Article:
Does urinary incontinence subtype affect sexual function?
Ercan, Cihangir Mutlu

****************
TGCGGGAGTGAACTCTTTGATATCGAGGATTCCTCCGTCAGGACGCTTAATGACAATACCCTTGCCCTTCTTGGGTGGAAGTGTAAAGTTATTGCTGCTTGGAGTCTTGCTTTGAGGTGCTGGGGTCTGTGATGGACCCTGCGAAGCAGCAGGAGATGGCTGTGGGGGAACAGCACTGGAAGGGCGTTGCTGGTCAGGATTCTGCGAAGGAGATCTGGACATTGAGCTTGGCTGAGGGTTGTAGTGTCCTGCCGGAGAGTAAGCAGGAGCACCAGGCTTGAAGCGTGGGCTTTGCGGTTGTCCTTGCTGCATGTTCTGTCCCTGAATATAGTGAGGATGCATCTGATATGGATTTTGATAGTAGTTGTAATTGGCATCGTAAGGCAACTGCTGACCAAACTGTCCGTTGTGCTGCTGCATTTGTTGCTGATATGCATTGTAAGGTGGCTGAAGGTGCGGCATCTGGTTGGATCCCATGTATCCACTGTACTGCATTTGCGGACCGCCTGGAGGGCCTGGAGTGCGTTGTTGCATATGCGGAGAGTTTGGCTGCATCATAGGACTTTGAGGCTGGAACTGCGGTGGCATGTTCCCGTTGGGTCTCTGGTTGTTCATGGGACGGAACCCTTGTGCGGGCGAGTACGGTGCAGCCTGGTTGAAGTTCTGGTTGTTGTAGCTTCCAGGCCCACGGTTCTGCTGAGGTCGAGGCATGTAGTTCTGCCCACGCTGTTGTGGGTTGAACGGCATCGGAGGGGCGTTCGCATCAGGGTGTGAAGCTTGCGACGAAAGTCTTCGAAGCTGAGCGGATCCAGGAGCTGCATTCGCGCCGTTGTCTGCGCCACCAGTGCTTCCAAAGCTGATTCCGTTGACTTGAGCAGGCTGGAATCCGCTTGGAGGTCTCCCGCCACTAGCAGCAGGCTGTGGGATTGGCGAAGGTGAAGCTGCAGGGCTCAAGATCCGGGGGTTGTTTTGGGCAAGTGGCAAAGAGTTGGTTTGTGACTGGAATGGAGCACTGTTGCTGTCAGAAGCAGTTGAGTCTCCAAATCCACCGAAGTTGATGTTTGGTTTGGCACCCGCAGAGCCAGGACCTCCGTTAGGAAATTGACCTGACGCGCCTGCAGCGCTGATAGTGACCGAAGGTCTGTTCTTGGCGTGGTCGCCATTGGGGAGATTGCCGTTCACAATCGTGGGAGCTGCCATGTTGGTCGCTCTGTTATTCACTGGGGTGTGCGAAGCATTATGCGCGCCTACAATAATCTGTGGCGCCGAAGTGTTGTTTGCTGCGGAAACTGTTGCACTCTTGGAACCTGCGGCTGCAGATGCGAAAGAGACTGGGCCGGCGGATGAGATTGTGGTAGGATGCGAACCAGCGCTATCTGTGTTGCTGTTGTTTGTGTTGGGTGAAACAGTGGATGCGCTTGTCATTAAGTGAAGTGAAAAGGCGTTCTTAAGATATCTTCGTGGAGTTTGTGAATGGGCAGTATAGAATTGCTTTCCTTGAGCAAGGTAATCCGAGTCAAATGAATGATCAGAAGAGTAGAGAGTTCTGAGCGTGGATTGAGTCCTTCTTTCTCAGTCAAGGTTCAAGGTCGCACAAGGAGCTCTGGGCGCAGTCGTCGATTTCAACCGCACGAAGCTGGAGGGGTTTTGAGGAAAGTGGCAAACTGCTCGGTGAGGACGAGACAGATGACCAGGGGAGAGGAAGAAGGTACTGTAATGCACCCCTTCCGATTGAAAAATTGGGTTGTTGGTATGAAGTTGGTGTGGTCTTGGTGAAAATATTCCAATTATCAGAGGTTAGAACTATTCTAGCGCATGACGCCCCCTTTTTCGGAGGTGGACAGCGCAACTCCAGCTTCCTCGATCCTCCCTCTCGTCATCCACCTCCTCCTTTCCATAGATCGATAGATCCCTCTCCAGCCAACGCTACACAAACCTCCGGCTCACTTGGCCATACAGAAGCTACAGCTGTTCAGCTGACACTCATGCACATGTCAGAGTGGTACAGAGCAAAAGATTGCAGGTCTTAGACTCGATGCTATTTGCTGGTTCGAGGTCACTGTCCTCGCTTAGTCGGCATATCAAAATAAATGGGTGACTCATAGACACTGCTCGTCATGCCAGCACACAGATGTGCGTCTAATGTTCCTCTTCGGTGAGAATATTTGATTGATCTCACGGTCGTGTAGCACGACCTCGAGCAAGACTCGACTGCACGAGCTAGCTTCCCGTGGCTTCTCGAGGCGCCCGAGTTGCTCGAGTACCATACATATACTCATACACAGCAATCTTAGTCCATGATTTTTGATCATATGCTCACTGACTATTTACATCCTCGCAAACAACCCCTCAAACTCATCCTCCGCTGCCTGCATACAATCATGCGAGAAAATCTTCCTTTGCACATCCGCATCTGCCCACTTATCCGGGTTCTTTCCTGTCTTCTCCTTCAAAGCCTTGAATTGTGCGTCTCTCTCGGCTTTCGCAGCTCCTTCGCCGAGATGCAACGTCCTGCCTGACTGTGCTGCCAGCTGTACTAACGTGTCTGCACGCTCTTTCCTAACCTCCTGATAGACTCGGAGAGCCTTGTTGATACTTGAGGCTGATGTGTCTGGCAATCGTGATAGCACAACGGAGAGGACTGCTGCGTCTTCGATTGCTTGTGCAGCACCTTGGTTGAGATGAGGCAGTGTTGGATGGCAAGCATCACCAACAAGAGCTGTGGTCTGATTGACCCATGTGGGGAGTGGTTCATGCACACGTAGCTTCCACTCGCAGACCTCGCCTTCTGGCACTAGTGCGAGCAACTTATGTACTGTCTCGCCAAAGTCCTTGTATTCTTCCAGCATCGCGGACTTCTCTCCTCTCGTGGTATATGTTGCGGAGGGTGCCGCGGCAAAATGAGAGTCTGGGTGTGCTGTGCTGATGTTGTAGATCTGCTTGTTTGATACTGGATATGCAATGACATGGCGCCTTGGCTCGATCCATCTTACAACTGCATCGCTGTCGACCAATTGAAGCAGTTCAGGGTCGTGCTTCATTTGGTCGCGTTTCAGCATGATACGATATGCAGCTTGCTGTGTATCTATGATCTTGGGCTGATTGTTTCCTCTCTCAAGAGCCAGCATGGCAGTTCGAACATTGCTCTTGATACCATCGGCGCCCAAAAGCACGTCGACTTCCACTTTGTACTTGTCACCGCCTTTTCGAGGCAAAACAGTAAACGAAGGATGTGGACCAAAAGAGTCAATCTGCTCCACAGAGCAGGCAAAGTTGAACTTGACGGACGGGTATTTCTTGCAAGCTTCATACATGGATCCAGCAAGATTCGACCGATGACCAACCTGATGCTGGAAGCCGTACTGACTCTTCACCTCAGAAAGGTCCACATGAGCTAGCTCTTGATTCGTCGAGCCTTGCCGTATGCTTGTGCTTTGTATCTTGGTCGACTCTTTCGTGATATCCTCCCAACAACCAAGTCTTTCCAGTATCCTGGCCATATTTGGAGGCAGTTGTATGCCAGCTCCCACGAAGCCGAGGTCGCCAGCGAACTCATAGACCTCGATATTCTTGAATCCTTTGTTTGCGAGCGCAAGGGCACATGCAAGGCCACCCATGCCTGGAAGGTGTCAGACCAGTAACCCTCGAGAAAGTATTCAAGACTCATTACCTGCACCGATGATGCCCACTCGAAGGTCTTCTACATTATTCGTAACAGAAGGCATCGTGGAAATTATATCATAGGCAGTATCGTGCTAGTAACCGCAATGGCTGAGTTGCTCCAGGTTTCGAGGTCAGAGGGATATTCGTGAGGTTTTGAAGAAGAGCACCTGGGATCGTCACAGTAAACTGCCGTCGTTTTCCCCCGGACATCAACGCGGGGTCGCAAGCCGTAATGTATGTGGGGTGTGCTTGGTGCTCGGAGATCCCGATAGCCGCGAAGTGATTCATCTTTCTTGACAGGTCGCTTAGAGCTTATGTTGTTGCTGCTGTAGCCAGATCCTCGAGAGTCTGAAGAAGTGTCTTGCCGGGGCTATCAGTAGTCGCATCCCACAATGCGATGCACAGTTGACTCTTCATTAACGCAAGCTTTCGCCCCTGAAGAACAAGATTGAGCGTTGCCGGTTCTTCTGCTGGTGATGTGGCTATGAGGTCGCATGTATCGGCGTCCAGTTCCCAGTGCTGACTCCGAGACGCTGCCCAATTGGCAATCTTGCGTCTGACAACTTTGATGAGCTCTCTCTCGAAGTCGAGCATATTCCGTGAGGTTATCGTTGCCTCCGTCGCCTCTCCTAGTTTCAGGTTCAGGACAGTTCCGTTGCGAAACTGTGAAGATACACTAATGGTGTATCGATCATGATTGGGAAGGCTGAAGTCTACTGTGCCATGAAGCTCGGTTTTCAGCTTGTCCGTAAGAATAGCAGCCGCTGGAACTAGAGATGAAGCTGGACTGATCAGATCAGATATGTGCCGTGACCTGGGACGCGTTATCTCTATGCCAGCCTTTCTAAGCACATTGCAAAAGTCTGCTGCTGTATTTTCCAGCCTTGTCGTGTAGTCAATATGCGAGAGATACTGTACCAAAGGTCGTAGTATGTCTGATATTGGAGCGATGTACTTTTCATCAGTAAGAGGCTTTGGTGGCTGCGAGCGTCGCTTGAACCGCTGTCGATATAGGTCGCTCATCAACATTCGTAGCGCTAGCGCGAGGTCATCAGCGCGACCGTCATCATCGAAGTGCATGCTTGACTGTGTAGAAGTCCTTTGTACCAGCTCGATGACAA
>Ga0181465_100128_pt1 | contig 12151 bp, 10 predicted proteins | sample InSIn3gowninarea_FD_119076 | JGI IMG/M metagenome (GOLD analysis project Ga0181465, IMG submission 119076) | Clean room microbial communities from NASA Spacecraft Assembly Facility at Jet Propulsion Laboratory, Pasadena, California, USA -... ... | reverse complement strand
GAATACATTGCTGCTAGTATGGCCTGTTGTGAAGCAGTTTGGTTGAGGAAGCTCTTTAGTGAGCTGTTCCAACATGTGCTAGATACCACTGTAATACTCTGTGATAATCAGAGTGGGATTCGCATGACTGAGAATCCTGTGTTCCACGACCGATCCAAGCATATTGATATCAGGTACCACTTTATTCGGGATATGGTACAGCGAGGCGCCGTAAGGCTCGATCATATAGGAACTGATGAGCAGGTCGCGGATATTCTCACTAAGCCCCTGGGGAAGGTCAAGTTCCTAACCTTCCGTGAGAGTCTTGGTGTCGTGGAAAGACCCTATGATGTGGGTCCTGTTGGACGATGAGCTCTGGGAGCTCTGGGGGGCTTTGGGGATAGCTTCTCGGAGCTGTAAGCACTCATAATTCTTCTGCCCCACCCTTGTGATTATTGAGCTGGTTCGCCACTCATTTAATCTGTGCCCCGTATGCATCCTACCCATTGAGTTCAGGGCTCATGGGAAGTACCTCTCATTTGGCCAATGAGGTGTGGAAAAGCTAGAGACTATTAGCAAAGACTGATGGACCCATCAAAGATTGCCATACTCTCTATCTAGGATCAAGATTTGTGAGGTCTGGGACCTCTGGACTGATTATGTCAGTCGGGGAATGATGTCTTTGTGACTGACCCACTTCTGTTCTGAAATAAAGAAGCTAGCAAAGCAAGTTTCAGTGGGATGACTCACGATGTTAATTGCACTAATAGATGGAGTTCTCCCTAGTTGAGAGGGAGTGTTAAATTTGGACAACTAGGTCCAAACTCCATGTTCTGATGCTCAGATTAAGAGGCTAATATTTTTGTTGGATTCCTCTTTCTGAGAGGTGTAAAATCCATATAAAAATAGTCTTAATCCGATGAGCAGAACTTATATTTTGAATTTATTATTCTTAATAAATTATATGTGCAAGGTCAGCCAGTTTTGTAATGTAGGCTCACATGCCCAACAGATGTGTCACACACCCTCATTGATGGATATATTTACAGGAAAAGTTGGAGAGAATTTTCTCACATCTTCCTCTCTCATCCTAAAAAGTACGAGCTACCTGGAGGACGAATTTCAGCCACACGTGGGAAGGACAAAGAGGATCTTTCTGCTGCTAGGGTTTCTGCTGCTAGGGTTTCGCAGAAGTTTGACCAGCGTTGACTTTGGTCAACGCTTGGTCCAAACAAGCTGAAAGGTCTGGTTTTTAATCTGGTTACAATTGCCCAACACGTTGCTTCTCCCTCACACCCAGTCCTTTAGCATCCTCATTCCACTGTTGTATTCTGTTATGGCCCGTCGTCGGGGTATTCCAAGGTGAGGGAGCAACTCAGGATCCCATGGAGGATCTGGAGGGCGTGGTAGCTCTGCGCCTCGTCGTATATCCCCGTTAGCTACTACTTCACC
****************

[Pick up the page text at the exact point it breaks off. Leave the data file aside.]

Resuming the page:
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Objective: Urinary incontinence (UI) may affect a woman's physical and psychological well-being in different aspects. The aim of this study was to compare the effects of urinary stress incontinence (USI), detrusor overactivity (DO) and mixed urinary incontinence (MUI) on sexual function. Study design: One-hundred and seventy urinary incontinent, sexually active women were included in this cross-sectional study. After urodynamic evaluation, participants were divided into three subgroups as USI (n = 61), DO (n = 55) and MUI (n = 54). Patients were matched according to age, parity and body mass index (BMI), rendering the sample size to 41 patients in each group. Turkish version short form of the Pelvic Organ Prolapse/Incontinence Sexual Function Questionnaire (PISQ-12) was filled out by each of the participants. Totally, 52 patients were excluded from the study (47 could not be matched and 5 incomplete questionnaire). Demographic characteristics of the participants, total and three domain scores of PISQ-12 were compared among three UI subgroups. Results: The study group was consisted of 38 (32.2%) DO, 41(34.7%) USI and 39(33.1%) MUI patients. Demographic characteristics of the patients were similar in three subgroups. Patients with a diagnosis of MUI had significantly lower mean PISQ-12 scores than the ones with USI and DO whereas patients with USI had lower mean PISQ-12 scores than patients with DO. Conclusion: Although urinary stress incontinence effects sexual function more than detrusor overactivity in terms of PISQ-12 scores, mixed urinary incontinence has the greatest impact on sexual function when compared with urinary stress incontinence and detrusor overactivity. (C) 2011 Elsevier Ireland Ltd. All rights reserved.